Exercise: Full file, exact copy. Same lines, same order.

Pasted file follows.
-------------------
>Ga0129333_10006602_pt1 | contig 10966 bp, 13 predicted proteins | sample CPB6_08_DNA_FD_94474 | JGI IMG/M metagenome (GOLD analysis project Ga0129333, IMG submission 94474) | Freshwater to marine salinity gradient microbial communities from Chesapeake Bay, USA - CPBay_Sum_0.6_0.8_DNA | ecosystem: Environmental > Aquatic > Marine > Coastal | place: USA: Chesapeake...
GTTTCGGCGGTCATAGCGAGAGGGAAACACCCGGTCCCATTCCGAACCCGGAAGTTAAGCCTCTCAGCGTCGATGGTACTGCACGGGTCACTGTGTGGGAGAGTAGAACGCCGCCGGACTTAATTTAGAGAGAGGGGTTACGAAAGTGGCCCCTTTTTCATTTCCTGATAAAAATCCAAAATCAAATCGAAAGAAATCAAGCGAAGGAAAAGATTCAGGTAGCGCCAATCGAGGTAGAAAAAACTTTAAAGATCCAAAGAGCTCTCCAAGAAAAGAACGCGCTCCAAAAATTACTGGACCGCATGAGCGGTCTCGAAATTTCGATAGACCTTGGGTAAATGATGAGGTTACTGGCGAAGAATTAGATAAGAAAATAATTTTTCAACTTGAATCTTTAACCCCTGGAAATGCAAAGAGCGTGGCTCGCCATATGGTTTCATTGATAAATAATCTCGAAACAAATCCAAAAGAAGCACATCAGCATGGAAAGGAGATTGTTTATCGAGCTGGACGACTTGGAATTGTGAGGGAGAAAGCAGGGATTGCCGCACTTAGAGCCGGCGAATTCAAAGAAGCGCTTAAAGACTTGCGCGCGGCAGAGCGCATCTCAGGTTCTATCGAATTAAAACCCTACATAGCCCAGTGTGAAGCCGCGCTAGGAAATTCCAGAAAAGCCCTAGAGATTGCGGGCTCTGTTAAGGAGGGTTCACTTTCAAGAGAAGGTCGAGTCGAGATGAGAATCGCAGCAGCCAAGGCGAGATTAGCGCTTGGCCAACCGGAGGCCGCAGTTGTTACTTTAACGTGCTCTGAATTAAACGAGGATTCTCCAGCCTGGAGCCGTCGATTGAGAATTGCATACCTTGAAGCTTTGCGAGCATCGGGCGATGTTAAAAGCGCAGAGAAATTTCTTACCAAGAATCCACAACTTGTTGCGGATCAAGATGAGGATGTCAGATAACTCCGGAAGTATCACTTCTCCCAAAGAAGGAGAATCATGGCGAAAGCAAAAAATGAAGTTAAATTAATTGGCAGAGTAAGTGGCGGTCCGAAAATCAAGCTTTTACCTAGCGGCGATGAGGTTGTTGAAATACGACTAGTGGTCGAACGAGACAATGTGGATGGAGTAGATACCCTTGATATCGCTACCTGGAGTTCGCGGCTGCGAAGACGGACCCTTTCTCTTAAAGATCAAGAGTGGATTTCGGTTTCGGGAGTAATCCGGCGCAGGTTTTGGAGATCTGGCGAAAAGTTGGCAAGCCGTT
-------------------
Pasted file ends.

>Ga0129333_10006602_pt1 | contig 10966 bp, 13 predicted proteins | sample CPB6_08_DNA_FD_94474 | JGI IMG/M metagenome (GOLD analysis project Ga0129333, IMG submission 94474) | Freshwater to marine salinity gradient microbial communities from Chesapeake Bay, USA - CPBay_Sum_0.6_0.8_DNA | ecosystem: Environmental > Aquatic > Marine > Coastal | place: USA: Chesapeake...
GTTTCGGCGGTCATAGCGAGAGGGAAACACCCGGTCCCATTCCGAACCCGGAAGTTAAGCCTCTCAGCGTCGATGGTACTGCACGGGTCACTGTGTGGGAGAGTAGAACGCCGCCGGACTTAATTTAGAGAGAGGGGTTACGAAAGTGGCCCCTTTTTCATTTCCTGATAAAAATCCAAAATCAAATCGAAAGAAATCAAGCGAAGGAAAAGATTCAGGTAGCGCCAATCGAGGTAGAAAAAACTTTAAAGATCCAAAGAGCTCTCCAAGAAAAGAACGCGCTCCAAAAATTACTGGACCGCATGAGCGGTCTCGAAATTTCGATAGACCTTGGGTAAATGATGAGGTTACTGGCGAAGAATTAGATAAGAAAATAATTTTTCAACTTGAATCTTTAACCCCTGGAAATGCAAAGAGCGTGGCTCGCCATATGGTTTCATTGATAAATAATCTCGAAACAAATCCAAAAGAAGCACATCAGCATGGAAAGGAGATTGTTTATCGAGCTGGACGACTTGGAATTGTGAGGGAGAAAGCAGGGATTGCCGCACTTAGAGCCGGCGAATTCAAAGAAGCGCTTAAAGACTTGCGCGCGGCAGAGCGCATCTCAGGTTCTATCGAATTAAAACCCTACATAGCCCAGTGTGAAGCCGCGCTAGGAAATTCCAGAAAAGCCCTAGAGATTGCGGGCTCTGTTAAGGAGGGTTCACTTTCAAGAGAAGGTCGAGTCGAGATGAGAATCGCAGCAGCCAAGGCGAGATTAGCGCTTGGCCAACCGGAGGCCGCAGTTGTTACTTTAACGTGCTCTGAATTAAACGAGGATTCTCCAGCCTGGAGCCGTCGATTGAGAATTGCATACCTTGAAGCTTTGCGAGCATCGGGCGATGTTAAAAGCGCAGAGAAATTTCTTACCAAGAATCCACAACTTGTTGCGGATCAAGATGAGGATGTCAGATAACTCCGGAAGTATCACTTCTCCCAAAGAAGGAGAATCATGGCGAAAGCAAAAAATGAAGTTAAATTAATTGGCAGAGTAAGTGGCGGTCCGAAAATCAAGCTTTTACCTAGCGGCGATGAGGTTGTTGAAATACGACTAGTGGTCGAACGAGACAATGTGGATGGAGTAGATACCCTTGATATCGCTACCTGGAGTTCGCGGCTGCGAAGACGGACCCTTTCTCTTAAAGATCAAGAGTGGATTTCGGTTTCGGGAGTAATCCGGCGCAGGTTTTGGAGATCTGGCGAAAAGTTGGCAAGCCGTT